Workshop Wednesday: Response to Literature {FREEBIES!!}

Welcome to Workshop Wednesday!! 🙂

Today is my LAST DAY OF SCHOOL!!! Oh my heavens, I can’t believe it. I can smell the sweet fragrance of summer just around the corner!! 🙂

Before I get into the meat of this post, I wanted to let you know that Workshop Wednesday will be changing JUST FOR THE SUMMER. During the month of June and the month of July, I will have two different topics (one for each month) that will remain open for the whole month. I hope that you won’t all forget about me this summer with a less frequent linky, but I just don’t think my linky parties lend themselves as well to our posts when we aren’t in school. I’ve got some ideas for these two though- I think you’ll enjoy them, and they’ll still be easy to link up to! 🙂 More to come soon!!

OK, so now on to the good stuff!! Today’s topic is reading responses! How do you have students respond to their reading?

I’m so excited to share this with you, because it has definitely been a work in progress over the last couple of years! I teach my students to record their thinking on sticky notes as they read. This requires a lot of modeling and think-alouds in the beginning of the year, of course, but they become REALLY good at it!

**I apologize for not having any personal pictures of all this!! My kids took home their notebooks before I could snap some pics! Darn it!!**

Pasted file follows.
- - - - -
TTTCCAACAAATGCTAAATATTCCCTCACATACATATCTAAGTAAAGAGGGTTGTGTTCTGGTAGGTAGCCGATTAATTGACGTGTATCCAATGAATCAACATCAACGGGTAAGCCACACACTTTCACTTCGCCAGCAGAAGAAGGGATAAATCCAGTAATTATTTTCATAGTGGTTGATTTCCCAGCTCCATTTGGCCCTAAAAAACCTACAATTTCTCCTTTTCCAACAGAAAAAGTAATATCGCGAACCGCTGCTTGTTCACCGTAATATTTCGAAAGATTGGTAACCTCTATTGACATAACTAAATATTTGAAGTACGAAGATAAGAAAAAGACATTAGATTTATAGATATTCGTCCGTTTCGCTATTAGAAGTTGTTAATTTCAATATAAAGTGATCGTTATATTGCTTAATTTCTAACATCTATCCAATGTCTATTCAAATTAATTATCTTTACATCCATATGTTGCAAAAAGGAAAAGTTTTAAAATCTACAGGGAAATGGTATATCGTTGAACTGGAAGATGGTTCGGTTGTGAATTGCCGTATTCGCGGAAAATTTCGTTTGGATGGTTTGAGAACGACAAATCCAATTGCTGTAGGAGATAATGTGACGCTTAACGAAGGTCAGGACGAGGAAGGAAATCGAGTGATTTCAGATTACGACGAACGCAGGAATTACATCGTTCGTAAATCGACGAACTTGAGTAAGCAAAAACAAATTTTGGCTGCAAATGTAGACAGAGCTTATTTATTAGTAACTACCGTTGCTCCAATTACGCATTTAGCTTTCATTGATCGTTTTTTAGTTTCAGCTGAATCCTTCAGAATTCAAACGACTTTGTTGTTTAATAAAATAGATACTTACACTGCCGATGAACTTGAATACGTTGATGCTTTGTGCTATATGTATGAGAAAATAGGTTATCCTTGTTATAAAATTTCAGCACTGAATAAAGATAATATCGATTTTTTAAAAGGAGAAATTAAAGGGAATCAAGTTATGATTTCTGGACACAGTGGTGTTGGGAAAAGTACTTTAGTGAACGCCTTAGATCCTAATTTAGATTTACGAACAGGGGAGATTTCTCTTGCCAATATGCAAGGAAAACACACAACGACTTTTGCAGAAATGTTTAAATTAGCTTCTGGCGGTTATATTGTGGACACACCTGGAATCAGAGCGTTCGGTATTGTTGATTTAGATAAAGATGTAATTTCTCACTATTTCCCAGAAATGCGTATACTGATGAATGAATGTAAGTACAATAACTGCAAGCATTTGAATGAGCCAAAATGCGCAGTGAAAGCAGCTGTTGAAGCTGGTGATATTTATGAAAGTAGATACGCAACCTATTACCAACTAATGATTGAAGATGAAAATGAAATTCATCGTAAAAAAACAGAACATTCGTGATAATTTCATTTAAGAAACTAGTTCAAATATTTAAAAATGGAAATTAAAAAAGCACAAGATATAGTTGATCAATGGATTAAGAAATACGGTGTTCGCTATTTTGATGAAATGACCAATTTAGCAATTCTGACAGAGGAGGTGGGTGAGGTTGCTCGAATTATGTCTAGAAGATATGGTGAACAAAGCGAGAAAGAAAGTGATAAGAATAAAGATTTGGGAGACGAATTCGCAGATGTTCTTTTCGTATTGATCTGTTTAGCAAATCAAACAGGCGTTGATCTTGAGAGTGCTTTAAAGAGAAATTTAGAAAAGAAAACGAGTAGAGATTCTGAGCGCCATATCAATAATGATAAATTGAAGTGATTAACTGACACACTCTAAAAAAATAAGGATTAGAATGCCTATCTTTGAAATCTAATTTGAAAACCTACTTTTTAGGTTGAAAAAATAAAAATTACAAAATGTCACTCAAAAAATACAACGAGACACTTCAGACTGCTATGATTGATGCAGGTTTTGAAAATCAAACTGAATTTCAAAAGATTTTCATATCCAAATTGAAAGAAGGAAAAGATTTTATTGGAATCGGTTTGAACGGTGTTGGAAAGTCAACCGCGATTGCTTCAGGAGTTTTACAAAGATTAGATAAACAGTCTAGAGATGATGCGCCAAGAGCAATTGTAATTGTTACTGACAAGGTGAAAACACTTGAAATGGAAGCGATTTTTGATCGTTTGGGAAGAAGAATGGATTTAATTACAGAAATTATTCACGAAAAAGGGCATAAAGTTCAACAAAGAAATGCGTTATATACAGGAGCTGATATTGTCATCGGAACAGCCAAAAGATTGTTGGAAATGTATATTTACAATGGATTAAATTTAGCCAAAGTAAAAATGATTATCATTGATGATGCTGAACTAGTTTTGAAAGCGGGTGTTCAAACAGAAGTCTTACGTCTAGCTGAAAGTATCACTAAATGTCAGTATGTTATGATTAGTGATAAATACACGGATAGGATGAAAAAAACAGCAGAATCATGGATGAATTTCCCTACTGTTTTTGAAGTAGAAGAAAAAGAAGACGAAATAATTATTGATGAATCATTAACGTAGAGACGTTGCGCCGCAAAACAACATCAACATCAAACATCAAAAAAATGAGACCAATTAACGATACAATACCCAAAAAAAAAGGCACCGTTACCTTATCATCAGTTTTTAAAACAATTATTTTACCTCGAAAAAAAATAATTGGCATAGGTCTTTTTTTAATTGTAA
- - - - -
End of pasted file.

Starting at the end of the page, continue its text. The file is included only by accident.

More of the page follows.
I give them this bookmark which I made based on the “Talking Back To Books” Poster from Beth Newingham. (I print them on different colors of cardstock and laminate them- mine still have them completely intact from the beginning of this year!)

Click to download these for free from Dropbox! 

These bookmarks train their brain to think as they read. Once I feel like they have the hang of writing as they read, I discuss levels of thinking with them. I found this great anchor chart on Pinterest last summer and made it for this year (mine was already put up, so here is the original pin picture I found…):

We talk about how we only want level two and level three sticky notes because they really show we are thinking. I then teach them how to “write long” off of a sticky note. I found another great pin last summer to show this idea, although I have been teaching my kiddos for the last couple of years how to do this. Here is the pin:

It is very important that they have level two or level three sticky notes to be able to write long… otherwise, as you can imagine, their response won’t be… long. Ha!

I used to have them write me letters, but I feel like sticky note responses are easier for me to keep up with as far as grading and conferring goes. I still have them write me letters sometimes, but writing long from a sticky note is done at least weekly, and it’s super easy to check in on with them for comprehension! In fact- here are the labels I made for sticky note conferences! 🙂

Click to download this EDITABLE freebie from Dropbox, too!

I  walk around with these labels on my clipboard and meet with as many as I can… then I just stick these down in the reading profile folders after I’ve filled up one label page! I have quick evidence of their independent thinking. We talk together as I fill it in about their compliment and their thing to work on!

Your turn! Make sure to grab the button and link your post back to this post (no TPT store link-ups, please), then make sure to leave some love for at least two others in this linky party!